Want to buy a home after bankruptcy and qualify for a mortgage?
Thanks to various government programs, you can – and a lot faster than you would expect.
The government knows how many people file for bankruptcy each year, and recognizes that preventing them all from becoming homeowners would kill the real estate market.
Luckily there are a number of programs out there to help you get a mortgage after bankruptcy.
Getting an FHA Mortgage After Bankruptcy
Under the Federal Housing Authority’s Back To Work – Extenuating Circumstances program, you may qualify for an FHA mortgage if you filed for bankruptcy as a result of an economic hardship that caused more than a 20% drop in household income.
Here are the eligibility requirements for FHA mortgages based on your type of bankruptcy:
- For a Chapter 7 bankruptcy, you must wait a minimum of twelve (12) months after the date of discharge.
- For a Chapter 13 bankruptcy that has gone to discharge, you must have made all required bankruptcy payments on time.
- For a Chapter 13 bankruptcy that’s still pending, you must have a minimum of twelve (12) months of the pay-out period under the Chapter 13 Plan, and you must have made all Plan payments on time.
If you don’t meet the above criteria, you must wait two (2) years after a Chapter 7 bankruptcy discharge and one (1) year after a Chapter 13 bankruptcy has been discharged or dismissed.
Mortgages For Veterans
The U.S. Department of Veterans Affairs helps Servicemembers, Veterans, and eligible surviving spouses become homeowners by guaranteeing various home loans provided by private lenders.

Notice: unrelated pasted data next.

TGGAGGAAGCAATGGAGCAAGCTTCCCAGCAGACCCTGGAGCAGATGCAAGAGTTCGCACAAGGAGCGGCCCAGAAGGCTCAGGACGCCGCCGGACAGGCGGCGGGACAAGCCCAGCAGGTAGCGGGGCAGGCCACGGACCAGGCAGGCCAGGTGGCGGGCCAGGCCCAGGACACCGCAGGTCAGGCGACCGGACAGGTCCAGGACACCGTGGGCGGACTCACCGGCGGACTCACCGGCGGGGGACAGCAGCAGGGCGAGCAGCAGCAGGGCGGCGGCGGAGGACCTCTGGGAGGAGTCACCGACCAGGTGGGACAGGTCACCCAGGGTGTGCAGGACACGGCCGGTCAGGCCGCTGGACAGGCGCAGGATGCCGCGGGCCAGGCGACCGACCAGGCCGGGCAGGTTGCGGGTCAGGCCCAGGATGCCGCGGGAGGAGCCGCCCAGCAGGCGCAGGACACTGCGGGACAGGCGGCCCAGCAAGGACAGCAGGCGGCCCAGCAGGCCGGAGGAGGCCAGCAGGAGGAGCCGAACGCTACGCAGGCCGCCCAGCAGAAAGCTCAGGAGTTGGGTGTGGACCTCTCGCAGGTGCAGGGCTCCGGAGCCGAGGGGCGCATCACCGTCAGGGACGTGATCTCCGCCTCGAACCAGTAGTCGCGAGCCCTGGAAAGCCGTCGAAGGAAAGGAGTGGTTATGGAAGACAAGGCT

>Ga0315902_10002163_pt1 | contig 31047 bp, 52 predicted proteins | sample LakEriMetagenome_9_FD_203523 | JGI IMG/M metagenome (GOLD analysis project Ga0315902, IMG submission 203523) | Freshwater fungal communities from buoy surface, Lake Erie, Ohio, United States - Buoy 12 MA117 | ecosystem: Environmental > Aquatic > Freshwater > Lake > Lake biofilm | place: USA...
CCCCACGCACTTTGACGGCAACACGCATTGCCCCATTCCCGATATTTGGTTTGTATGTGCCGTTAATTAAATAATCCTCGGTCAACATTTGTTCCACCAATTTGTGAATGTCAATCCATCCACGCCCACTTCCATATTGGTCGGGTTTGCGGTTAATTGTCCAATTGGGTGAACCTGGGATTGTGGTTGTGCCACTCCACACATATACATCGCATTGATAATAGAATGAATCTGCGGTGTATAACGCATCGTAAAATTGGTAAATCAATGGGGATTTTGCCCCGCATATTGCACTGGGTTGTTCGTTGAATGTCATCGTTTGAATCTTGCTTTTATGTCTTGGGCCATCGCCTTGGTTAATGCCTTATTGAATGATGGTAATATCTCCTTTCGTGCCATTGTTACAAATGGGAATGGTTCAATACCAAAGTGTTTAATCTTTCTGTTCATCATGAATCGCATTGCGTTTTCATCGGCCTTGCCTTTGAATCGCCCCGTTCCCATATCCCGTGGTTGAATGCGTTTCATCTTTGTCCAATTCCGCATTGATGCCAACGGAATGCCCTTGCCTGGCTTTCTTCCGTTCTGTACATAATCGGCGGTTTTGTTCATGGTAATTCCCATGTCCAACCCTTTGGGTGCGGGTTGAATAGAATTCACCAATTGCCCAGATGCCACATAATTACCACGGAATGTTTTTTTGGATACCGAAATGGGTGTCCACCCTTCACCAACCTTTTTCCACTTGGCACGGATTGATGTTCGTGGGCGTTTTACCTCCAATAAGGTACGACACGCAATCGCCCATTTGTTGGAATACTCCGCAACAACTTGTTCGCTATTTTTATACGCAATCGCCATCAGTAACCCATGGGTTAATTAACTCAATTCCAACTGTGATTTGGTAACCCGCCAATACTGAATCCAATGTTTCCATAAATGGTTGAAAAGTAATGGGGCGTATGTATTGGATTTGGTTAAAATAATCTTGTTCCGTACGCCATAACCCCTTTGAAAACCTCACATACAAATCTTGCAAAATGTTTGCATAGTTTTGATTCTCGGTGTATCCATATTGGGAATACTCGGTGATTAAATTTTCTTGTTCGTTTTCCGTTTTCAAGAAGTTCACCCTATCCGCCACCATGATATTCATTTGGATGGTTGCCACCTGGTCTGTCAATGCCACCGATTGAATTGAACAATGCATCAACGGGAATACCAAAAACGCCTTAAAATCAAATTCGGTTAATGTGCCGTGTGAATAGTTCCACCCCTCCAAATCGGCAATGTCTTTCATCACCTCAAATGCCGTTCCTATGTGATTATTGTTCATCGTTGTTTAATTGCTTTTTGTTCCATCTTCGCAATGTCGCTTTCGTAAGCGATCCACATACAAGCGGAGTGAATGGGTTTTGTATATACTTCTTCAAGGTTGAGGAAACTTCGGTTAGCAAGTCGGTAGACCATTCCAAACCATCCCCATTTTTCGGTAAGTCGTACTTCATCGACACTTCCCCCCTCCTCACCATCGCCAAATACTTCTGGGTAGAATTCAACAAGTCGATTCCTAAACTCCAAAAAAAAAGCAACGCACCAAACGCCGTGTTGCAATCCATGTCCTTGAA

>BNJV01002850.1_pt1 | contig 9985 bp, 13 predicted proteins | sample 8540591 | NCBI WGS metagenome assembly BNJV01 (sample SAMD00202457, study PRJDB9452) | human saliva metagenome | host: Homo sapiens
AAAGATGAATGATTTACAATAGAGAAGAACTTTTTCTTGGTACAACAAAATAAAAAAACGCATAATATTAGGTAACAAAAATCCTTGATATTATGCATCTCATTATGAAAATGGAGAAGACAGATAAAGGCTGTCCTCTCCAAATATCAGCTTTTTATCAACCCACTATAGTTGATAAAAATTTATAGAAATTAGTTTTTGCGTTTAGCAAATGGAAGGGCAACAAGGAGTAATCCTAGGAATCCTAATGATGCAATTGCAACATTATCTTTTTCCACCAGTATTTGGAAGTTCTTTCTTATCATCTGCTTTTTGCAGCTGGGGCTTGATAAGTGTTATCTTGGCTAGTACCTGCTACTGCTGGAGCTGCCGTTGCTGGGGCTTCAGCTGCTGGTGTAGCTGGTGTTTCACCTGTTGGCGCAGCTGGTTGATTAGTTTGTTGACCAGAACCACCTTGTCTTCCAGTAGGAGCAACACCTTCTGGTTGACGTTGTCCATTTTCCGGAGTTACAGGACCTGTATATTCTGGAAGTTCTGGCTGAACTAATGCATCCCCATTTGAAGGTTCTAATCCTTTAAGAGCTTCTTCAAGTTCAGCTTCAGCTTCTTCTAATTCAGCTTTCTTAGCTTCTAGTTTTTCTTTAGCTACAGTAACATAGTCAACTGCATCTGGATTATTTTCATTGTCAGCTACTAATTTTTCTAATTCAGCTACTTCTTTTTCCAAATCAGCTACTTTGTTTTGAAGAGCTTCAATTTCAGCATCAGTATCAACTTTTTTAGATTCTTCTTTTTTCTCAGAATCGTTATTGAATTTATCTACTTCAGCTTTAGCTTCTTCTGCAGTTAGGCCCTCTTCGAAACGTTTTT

Generally, Chapter 7 and Chapter 13 bankruptcies discharged more than 2 years ago may be disregarded for the purpose of a VA loan.
For bankruptcy cases discharged between 1-2 years, the lender will consider your recent post-bankruptcy history of satisfactory consumer payments and evidence that the bankruptcy was caused by circumstances beyond your control.
If you’re in a current Chapter 13 bankruptcy, the lender must document that you have satisfactorily paid on the plan for at least 12 months and court approval of the new loan is also required.
Getting a Conventional Mortgage After Bankruptcy
Conventional mortgages are usually originated under guidelines established by Fannie Mae and Freddie Mac. If you filed a Chapter 7 bankruptcy, you’ll typically have to wait at least two years to be eligible for a mortgage if your bankruptcy was caused by extenuating circumstances. If there were no such circumstances, you’ll have to wait four years. If you filed a Chapter 13 bankruptcy, the minimum waiting period could be as little as one year from discharge.
Not Too Long To Wait
When you get out of bankruptcy there’s a good chance that you don’t have a lot in the way of savings. Take the time to get together a downpayment as well as a cushion to avoid future financial difficulties. By the time you’re ready, you’ll likely be able to apply for – and receive – a mortgage without much trouble at all.
ABOUT THE AUTHOR
Since I became a lawyer in 1995, I’ve represented people with problems involving student loans, consumer debts, mortgage foreclosures, collection abuse, and credit reports. Instead of gatekeeping my knowledge, I make as much of it available at no cost as possible on this site and my other social channels. I wrote every word on this site.
I’ve helped thousands of federal and private student loan borrowers lower their payments, negotiate settlements, get out of default and qualify for loan forgiveness programs. My practice includes defending student loan lawsuits filed by companies such as Navient and National Collegiate Student Loan Trust. In addition, I’ve represented thousands of individuals and families in Chapter 7 and Chapter 13 bankruptcy cases. I currently focus my law practice solely on student loan issues.
I played a central role in developing the Student Loan Law Workshop, where I helped to train over 350 lawyers on how to help people with student loan problems. I’ve spoken at events held by the National Association of Consumer Bankruptcy Attorneys, National Association of Consumer Advocates, and bar associations around the country. National news outlets regularly look to me for my insights on student loans and consumer debt issues.
I’m licensed to practice law in New York and California and advise federal student loan borrowers nationwide.